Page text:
Sunday’s hodgepodge

  1. I’m currently reading Richard Powers’ The Overstory, the 2019 Pulitzer Prize winner about trees and the people who love and defend them. Unique theme and plot. I’m enjoying the book, but have a strong feeling it’s not for everyone. The Pulitzer Prize comment for this book states that it is “An ingeniously structured narrative that branches and canopies like the trees at the core of the story whose wonder and connectivity echo those of the humans living amongst them.”
  2. While progress on my novel is slow and unsteady, I was happy to hear that my publisher Thomas-Jacob has some other offerings in the works.
  3. Since the homepage of my website features a picture of Florida’s Apalachicola River, it seemed only fitting to write a short post about it in the website’s blog The Depot Cafe. The river is featured in my Florida Folk Magic Series.
  4. I’m surprised that Robbie, the stray cat that adopted us has been spending so much time outside during the day in spite of the cooler temperatures. He does come inside during the devening for food (of course) and a warm place to sleep. He’s getting along better than I expected with our two 18-year-old female cats, Katy and Marlo. Even though Marlo is a shrimp compared to the other two cats, she’s the one who stands up to Robbie if there’s a differerence of opinion about who’s supposed to be eating out of which bowl.
  5. Here we go again as another station (WXIA in Atlanta) is having a standoff with DISH network about fees. This means that we’re not seeing any of our regular NBC programs such as “Chicago Fire” and “New Amsterdam.” Naturally, we don’t get a refund for having one less channel than usual. This kind of thing happens randomly, and the viewer is always the one who loses out. Fortunately, the World Series wasn’t being carried by NBC this year. And the Braves won for the first time in about 25 years!
  6. Chattanooga Airport

    We’re planning on doing some air travel later this year. Since the handy airline is American, we’ve been watching the news about all their staff and weather problems. We don’t want to get standed on the other wisde of the country. But perhaps theres hope. I saw in today’s news that the airline is planning to triple pay its flight attendants during peak periods of make sure they keep the planes flying.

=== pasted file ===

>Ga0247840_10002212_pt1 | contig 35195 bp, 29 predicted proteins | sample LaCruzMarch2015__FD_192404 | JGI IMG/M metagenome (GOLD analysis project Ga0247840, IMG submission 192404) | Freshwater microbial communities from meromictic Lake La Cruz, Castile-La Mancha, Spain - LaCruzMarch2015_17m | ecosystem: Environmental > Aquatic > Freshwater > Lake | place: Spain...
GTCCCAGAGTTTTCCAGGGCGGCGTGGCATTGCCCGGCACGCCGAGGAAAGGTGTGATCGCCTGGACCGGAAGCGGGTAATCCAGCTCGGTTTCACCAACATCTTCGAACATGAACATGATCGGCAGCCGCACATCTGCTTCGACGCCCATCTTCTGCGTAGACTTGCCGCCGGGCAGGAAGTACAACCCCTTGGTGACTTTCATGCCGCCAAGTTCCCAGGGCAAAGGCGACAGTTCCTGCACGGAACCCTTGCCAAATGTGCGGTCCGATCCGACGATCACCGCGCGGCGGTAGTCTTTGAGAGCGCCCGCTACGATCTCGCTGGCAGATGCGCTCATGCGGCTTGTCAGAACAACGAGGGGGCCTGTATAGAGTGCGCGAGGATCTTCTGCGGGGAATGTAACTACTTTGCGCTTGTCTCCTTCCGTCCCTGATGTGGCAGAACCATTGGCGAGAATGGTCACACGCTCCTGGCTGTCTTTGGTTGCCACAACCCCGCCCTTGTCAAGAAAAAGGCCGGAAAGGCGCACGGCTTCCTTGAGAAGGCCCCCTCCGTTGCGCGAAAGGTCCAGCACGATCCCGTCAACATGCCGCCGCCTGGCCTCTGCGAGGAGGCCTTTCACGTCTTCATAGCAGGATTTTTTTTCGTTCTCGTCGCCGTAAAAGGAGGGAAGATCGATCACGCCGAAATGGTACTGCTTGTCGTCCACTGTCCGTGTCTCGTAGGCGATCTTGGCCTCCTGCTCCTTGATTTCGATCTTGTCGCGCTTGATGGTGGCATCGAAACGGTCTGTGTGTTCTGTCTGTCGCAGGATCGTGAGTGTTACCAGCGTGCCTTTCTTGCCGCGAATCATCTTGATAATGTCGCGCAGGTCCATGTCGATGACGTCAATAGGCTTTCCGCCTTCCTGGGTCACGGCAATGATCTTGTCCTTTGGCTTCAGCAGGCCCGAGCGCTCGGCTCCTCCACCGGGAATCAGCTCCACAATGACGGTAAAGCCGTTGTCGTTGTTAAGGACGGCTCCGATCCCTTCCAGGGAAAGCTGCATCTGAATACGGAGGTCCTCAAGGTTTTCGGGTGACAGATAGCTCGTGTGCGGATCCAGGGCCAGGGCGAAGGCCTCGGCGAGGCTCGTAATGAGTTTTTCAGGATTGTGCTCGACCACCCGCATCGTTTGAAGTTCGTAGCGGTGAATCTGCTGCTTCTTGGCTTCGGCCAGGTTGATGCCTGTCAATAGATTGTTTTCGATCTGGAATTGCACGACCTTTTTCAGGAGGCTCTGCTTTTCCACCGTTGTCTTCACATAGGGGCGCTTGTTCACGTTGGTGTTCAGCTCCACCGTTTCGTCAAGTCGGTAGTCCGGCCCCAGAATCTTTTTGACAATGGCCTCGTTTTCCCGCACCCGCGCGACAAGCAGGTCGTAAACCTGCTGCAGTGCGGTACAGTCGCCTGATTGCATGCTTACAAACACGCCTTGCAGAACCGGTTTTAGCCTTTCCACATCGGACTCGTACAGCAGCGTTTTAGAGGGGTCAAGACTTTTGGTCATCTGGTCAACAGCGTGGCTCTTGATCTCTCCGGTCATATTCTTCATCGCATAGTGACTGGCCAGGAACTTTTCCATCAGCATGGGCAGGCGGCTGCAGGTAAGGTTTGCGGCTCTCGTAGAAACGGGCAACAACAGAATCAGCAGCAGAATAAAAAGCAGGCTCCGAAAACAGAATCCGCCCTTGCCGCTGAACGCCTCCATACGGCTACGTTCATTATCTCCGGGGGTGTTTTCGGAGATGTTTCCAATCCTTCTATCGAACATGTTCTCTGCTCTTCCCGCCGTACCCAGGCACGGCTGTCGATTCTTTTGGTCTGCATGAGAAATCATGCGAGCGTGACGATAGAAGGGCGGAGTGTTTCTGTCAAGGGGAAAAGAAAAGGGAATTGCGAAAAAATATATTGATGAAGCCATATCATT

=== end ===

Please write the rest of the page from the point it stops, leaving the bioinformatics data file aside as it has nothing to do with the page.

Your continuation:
7. It took me an hour to reset all the clocks in the house, so that hour I “saved” actually ran me at a net loss, time-wise.


Save on the Florida Folk Magic Series with this four-book set:

Two new characters showed up and said they decided to be in my short story

Yogi Berra once said, (and I’m paraphrasing rather than looking it up) If you don’t know where you’re going, you might not get there.

I’ve inserted this clip art to make the post look easier to read.

This is the case when I write. I just read in the latest issue of Poets & Writers Magazine that author Richard Powers creates what amounts to a huge outline and treatise before he begins writing a novel. Far be it from me to criticize his approach because whatever he’s doing is resulting in great work.

Yet it gives me the willies. It reminds me of the research papers we did in high school where we had to turn in our note cards and outlines along with the papers. I always prepared that crap after I was done with the paper because none of it helped me write the paper. It doesn’t help me write stories now.

I think that I would miss a lot of opportunities if I created a synopsis and outline before I wrote anything. Just yesterday, I was writing with no roadmap and two new characters showed up. With my usual tact, I said, “who the hell are you?”

The ghost, whose name is Slappy, said who he is is none of my business and that I’ll discover whatever I need to know as the story unfolds. Shauna was more politically correct. Referring to my muse, she said, “Siobhan sent me. I’m supposed to play the role of a graduate student on an internship at the haunted theatre in your story.” I guessed that Slappy was there to help out with the haunting.

So far, they’ve worked out well. But, if I’d had an outline, my receptionist Gypsy Rose Lee would have turned them away at the front door. The story wouldn’t have been as much fun to write, and none of my adoring readers would have said, “How do you think up characters like this?” I would lie–because that’s what writers are expected to do–and say “my imagination.” In reality, I don’t think them up. They show up.

If you’re a planner, my approach will drive you insane. It might have already driven me insane though, typically, I’ll be the last to know. Meanwhile, I like surprises. They make writing a story as much fun as reading a story because I never know what’s going to happen next.


Malcolm R. Campbell is the author of “Florida Folk Magic Stories,” a collection of my three magical realism novels, “Conjure Woman’s Cat,” Eulalie and Washerwoman,” and “Lena.”